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The Azores: An isolated crossroads

By Greg Botelho
CNN New York Bureau

Terceira
The U.S. has maintained a military air base on Terceira, the site of Sunday's summit, since 1951.

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(CNN) -- For most people, they are specks on the map, stray islands set flush in the middle of the Atlantic Ocean. But Sunday, the world's eyes will focus on the Azores archipelago as a possible staging area for an attack on Iraq.

President George W. Bush, British Prime Minister Tony Blair and Spanish Prime Minister Jose Maria Aznar will convene a one-day emergency summit on the idyllic and isolated isles, hosted by Portuguese Prime Minister Jose Manuel Durao Barroso. The meeting, officially to examine prospects for a U.N. resolution on Iraq, will occur on the island of Terceira, home since 1951 to a U.S. air base at Lajes Field.

The tense wartime atmosphere will sharply contrast with life in the Azores, where high-stakes diplomacy takes a back seat to simpler pursuits such as fishing, farming, family and faith.

The archipelago's nine major islands surge from the Atlantic in haste, their steep, typically volcanic peaks reaching as high as 7,713 feet (2,351 meters). Azaleas, hydrangeas and a host of other flowers cover the landscape.

Except for a few cities like Ponte Delgada, community life revolves around dozens of tight-knit villages with whitewashed houses and churches, some tracing back to the days soon after Portuguese navigators discovered the islands unoccupied in 1427.

The Azores boast a subtropical climate, with temperatures hovering year-round between 57 and 71 degrees. The U.S. State Department notes no reports of organized crime or gang activity, and calls pickpocketing and other such crimes rare.

With a handful of tourists flocking to the Azores annually, the islands remain largely defined by their serenity and seclusion -- likely factors in their selection as a summit location.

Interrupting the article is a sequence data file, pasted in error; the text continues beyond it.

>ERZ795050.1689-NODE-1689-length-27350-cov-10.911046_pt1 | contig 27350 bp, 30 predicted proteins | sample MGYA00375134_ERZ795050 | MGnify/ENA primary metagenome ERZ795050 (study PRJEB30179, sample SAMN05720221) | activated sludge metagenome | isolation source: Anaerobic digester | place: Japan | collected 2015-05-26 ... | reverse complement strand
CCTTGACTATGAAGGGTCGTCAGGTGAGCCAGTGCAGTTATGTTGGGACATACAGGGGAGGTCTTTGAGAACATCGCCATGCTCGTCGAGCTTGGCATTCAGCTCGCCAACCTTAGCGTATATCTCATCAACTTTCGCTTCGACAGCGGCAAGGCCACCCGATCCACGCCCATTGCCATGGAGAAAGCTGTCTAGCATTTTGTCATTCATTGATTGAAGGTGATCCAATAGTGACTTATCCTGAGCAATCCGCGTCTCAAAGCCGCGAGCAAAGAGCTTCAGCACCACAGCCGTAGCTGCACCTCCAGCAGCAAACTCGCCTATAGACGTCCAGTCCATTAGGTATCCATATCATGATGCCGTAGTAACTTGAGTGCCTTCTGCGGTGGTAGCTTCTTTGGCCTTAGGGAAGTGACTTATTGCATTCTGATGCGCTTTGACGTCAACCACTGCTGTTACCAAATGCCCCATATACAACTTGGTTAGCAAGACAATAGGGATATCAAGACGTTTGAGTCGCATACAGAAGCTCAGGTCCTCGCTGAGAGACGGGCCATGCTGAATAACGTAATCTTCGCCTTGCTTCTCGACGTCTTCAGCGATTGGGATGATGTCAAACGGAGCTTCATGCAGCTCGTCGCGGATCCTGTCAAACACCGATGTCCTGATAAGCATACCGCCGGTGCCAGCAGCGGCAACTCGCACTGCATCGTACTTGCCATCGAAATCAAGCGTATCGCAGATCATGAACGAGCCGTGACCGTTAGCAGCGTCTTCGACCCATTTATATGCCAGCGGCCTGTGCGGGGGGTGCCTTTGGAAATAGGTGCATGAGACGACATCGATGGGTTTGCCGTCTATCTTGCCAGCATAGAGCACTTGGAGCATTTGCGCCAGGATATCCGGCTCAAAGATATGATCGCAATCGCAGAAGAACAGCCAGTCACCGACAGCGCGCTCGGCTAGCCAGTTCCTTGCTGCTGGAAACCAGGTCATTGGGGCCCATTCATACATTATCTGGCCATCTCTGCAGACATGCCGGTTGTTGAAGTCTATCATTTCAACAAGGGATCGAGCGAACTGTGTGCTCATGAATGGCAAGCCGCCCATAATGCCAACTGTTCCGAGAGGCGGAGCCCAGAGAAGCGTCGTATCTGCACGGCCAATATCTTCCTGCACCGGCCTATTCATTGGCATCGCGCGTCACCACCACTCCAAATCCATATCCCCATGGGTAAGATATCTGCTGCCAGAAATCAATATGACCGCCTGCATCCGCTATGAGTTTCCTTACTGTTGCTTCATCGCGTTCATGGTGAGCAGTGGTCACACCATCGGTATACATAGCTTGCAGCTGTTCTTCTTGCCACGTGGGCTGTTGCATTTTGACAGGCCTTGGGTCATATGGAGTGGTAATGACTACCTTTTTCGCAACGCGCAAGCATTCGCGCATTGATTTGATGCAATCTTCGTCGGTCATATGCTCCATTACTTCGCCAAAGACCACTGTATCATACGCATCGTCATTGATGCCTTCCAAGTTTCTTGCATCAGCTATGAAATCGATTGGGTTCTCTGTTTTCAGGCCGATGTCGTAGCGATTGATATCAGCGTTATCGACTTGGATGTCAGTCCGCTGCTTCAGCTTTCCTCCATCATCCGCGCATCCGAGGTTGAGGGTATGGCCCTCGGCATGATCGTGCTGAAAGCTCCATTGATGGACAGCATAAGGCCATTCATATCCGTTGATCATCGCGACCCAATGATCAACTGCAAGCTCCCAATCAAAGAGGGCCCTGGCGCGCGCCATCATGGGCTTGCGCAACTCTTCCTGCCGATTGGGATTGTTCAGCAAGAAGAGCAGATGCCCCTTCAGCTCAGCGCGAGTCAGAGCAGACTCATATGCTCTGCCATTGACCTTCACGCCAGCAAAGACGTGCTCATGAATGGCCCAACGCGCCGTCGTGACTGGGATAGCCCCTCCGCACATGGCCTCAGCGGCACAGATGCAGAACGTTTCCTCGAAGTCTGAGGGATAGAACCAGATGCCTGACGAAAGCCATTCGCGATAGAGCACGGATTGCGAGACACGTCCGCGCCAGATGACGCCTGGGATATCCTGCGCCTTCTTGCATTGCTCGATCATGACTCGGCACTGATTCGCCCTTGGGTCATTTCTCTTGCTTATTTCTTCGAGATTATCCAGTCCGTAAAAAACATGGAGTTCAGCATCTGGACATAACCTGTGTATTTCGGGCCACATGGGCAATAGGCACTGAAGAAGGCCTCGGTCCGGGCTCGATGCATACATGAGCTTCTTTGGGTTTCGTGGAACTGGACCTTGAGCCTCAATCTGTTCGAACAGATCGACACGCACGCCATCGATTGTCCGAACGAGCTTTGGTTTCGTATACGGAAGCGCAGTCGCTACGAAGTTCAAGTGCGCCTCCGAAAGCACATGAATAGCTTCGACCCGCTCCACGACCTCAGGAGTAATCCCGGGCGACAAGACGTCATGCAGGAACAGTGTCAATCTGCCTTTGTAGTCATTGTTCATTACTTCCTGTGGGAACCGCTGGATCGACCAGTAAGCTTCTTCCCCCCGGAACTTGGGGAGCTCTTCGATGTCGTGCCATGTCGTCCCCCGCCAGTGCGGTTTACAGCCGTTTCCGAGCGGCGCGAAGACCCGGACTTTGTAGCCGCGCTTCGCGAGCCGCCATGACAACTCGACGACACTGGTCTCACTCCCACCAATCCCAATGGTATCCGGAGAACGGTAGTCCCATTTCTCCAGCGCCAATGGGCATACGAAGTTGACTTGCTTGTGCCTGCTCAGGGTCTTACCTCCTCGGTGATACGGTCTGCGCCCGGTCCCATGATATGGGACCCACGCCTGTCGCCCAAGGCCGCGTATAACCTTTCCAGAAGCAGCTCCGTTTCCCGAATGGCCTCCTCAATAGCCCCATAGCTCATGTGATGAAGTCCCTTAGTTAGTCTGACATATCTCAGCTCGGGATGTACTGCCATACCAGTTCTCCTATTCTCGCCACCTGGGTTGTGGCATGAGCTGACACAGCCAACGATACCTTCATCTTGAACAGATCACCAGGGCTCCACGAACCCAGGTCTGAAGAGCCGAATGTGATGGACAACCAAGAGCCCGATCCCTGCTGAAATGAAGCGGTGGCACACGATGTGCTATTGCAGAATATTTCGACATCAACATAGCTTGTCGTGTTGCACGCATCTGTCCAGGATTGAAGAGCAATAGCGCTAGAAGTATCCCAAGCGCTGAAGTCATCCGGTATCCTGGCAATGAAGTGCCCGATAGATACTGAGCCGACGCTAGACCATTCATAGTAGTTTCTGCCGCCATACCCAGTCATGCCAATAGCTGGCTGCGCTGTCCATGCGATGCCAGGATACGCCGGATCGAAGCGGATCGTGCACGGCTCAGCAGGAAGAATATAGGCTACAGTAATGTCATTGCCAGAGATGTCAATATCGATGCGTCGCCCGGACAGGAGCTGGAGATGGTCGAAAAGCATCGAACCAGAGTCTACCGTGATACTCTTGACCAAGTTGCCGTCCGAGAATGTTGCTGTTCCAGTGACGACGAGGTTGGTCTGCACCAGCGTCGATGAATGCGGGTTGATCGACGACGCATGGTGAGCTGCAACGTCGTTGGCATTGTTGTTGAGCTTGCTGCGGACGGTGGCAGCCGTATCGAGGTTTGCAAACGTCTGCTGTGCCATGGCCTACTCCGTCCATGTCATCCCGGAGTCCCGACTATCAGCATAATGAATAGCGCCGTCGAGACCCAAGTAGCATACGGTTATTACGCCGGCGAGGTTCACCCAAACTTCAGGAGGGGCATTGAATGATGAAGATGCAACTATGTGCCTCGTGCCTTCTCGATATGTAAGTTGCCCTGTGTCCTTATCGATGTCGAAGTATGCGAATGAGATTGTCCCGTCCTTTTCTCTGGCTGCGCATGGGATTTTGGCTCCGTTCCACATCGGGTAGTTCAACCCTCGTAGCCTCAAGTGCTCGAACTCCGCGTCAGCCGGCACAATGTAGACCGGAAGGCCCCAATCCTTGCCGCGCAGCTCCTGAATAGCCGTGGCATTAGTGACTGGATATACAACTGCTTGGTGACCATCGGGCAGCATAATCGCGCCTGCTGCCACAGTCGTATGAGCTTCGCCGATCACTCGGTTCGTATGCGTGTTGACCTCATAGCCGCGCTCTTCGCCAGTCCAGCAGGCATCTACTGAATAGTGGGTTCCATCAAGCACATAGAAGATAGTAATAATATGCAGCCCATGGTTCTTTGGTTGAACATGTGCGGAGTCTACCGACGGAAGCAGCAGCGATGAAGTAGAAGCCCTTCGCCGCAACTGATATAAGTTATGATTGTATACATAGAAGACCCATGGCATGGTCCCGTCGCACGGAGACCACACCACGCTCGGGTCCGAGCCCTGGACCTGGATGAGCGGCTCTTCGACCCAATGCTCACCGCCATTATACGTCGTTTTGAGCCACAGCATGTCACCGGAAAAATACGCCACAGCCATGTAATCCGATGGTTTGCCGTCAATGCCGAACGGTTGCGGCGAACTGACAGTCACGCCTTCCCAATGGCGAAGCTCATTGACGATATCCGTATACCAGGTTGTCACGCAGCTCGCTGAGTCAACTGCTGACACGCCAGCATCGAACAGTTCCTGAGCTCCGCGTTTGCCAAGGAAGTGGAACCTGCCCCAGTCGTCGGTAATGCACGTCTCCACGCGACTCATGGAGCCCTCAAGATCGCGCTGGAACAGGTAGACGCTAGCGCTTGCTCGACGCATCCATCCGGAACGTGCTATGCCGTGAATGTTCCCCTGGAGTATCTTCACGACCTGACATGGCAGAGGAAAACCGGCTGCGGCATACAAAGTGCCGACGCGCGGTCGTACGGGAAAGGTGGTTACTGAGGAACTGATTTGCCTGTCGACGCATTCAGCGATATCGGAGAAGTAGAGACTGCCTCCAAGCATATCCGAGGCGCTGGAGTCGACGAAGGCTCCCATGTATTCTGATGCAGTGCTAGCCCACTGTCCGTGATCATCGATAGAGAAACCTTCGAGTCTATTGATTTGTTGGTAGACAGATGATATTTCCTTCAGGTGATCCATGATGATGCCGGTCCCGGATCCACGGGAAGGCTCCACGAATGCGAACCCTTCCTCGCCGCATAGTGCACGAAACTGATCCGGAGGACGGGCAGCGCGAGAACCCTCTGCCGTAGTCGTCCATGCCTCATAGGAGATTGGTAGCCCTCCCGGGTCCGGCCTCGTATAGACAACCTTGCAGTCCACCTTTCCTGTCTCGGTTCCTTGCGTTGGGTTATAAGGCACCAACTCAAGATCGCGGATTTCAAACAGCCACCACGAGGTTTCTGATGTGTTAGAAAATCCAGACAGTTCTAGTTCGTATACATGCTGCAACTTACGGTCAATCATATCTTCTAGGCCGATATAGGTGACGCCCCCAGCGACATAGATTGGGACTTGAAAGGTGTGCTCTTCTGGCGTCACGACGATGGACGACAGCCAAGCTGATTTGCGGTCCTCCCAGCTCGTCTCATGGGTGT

For one, the isolation makes it highly unlikely the leaders will face anti-war protests prevalent in Europe, the United States and elsewhere. Terceira is even remote by Azorean standards, set far from the archipelago's largest island of Sao Miguel and without other major isles nearby.

The site also serves as a geopolitical compromise, lying about 900 miles from Europe and 2,300 miles from the United States. Although Bush will travel farthest, the proximity of Lajes Field makes him a co-host, of sorts, with Barroso.

The tranquil environs are matched by the Azores' rich history as a political, economic and military crossroads.

Azores
The Azores are known for their steep mountains, picturesque lakes and quaint villages.

The archipelago, featuring the lone ports in its part of the Atlantic, served as a key base for Portuguese and Spanish explorers and fortune-seekers coming to and from the Americas and India in the 15th and 16th centuries. This strategic importance later made the islands a critical and heated naval battleground in 17th century clashes between England, Spain and Portugal.

The islands are also a symbol of unity, particularly between Portugal, England and the United States.

Although Portugal technically remained neutral in World War II, it granted U.K. and U.S. forces access to its Azorean airfields and ports. After the war, Portuguese dictator Antonio Salazar granted permission for the United States, where tens of thousands of Azoreans had emigrated, to build and operate its air base on Terceira.


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